- Transportation: The employer must provide reimbursement of reasonable transportation expenses. (1) After a worker has completed fifty percent of the work contract period, the employer must reimburse the worker for the cost of transportation and subsistence from the place of recruitment to the place of work if such costs were borne by the worker. (2) The employer must provide free transportation between the employer's housing and the worksite for any worker who is provided housing. (3) Upon completion of the work contract, the employer must pay economic costs of a worker's subsistence and return transportation to the place of recruitment.
- Workers' Compensation Insurance: The employer must provide workers' compensation insurance where it is required by state law. Proof of insurance coverage must be provided before certification is granted.
- Tools and Supplies: The employer must furnish at no cost to the worker all tools and supplies necessary to carry out the work, unless it is common practice in the area and occupation for the worker to provide certain items.
- Three-Fourths Guarantee: The employer must guarantee to offer each worker employment for at least three-fourths of the workdays in the work contract period and any extensions. If the employer affords less employment, then the employer must pay the amount which the worker would have earned had the worker been employed the guaranteed number of days.
- Fifty Percent Rule: The employer must hire any qualified and eligible U.S. worker who applies for a job until fifty percent (50%) of the period of the work contract has elapsed.
- Labor Dispute: The employer must assure that the job opportunity for which H-2A certification is being requested is not vacant because the former occupant is on strike or is being locked out in the course of a labor dispute.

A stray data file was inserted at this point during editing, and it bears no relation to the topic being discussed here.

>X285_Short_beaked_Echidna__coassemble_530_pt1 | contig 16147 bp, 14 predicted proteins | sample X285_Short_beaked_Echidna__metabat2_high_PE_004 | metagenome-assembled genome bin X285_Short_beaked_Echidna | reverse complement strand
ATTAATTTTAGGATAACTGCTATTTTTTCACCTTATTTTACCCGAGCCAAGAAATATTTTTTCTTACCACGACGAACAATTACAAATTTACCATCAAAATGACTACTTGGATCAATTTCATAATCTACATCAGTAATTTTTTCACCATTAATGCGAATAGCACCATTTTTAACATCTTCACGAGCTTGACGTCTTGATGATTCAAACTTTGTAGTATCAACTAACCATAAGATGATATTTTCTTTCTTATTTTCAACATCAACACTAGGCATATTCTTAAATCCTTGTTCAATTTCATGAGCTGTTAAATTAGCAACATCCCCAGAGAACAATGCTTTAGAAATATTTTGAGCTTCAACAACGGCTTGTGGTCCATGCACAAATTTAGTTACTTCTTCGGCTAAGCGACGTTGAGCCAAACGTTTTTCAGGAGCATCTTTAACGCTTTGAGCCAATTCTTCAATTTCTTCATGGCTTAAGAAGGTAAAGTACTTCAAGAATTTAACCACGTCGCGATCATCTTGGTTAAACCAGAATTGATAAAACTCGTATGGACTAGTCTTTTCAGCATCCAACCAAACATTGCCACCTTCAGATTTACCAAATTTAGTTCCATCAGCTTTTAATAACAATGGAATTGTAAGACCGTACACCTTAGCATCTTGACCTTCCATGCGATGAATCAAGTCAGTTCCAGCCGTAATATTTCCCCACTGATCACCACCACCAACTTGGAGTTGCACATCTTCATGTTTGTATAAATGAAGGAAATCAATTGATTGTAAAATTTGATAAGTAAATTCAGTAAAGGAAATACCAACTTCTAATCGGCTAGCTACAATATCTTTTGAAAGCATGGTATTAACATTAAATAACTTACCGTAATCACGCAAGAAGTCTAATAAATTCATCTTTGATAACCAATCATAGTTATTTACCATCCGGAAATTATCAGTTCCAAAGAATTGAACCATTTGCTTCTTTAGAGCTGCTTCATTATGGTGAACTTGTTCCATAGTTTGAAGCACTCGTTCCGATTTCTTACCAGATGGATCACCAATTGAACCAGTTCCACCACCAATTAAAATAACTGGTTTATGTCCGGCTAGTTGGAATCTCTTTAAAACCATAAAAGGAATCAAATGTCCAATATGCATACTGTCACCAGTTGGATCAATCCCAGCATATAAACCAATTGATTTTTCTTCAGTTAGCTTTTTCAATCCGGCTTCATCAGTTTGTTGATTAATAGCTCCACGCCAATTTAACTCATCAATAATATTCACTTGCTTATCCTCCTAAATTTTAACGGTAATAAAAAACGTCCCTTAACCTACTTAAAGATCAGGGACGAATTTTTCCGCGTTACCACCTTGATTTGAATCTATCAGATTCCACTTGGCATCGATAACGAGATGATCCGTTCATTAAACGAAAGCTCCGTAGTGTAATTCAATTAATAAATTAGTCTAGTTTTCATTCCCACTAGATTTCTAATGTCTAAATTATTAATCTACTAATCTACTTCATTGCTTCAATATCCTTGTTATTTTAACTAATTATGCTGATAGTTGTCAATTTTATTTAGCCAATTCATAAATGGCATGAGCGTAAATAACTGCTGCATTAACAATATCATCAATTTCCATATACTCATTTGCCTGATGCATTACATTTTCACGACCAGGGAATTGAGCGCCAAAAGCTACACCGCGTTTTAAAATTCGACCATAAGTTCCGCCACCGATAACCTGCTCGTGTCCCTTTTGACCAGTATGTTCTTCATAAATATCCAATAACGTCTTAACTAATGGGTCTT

- Certification Fee: A fee will be charged to an employer granted temporary foreign agricultural, labor certification. The fee is $100, plus $10 for each job opportunity certified, up to a maximum fee of $1,000 for each certification granted.
- Other Conditions: The employer must keep accurate records with respect to a worker's earnings. The worker must be provided with a complete statement of hours worked and related earnings on each payday. The employer must pay the worker at least twice monthly or more frequently if it is the prevailing practice to do so. The employer must provide a copy of a work contract or the job order to each worker.
Recruitment of U.S. Workers. Upon receipt of an employer's application for temporary foreign agricultural labor certification, the SWA must promptly prepare a local job order and begin recruiting U.S. workers in the area of intended employment.
After an application is accepted for consideration, the National Processing Center will direct the centralized location of the SWA to prepare an agricultural clearance order to permit the recruitment of U.S. workers by the employment service system on an intrastate and interstate basis. The National Processing Center will require the employer to independently engage in specific positive recruitment efforts within a multi-state region of traditional or expected labor supply if the National Processing Center determines there is a sufficient supply of labor to be recruited.
Certifications Granted. If the National Processing Center determines that the employer has complied with the recruitment assurances, the adverse effect criteria, all time requirements and other appropriate requirements established by law and regulation, then the National Processing Center will grant the temporary foreign agricultural labor certification for the number of job opportunities for which it has been determined there are not sufficient U.S. workers available. After certification has been granted, the employer must continue to recruit U.S. workers until the H-2A workers have departed for the place of work. In addition, the SWA must continue to refer to the employer qualified and eligible U.S. workers who are seeking employment and who apply up to fifty (50) percent of the contract period, and the employer must hire these U.S. workers.
DHS Proposed H-2A Changes. The U.S. Department of Homeland Security has proposed rule modifications to provide employers with a streamlined hiring process for temporary and seasonal agricultural workers under the H-2A program.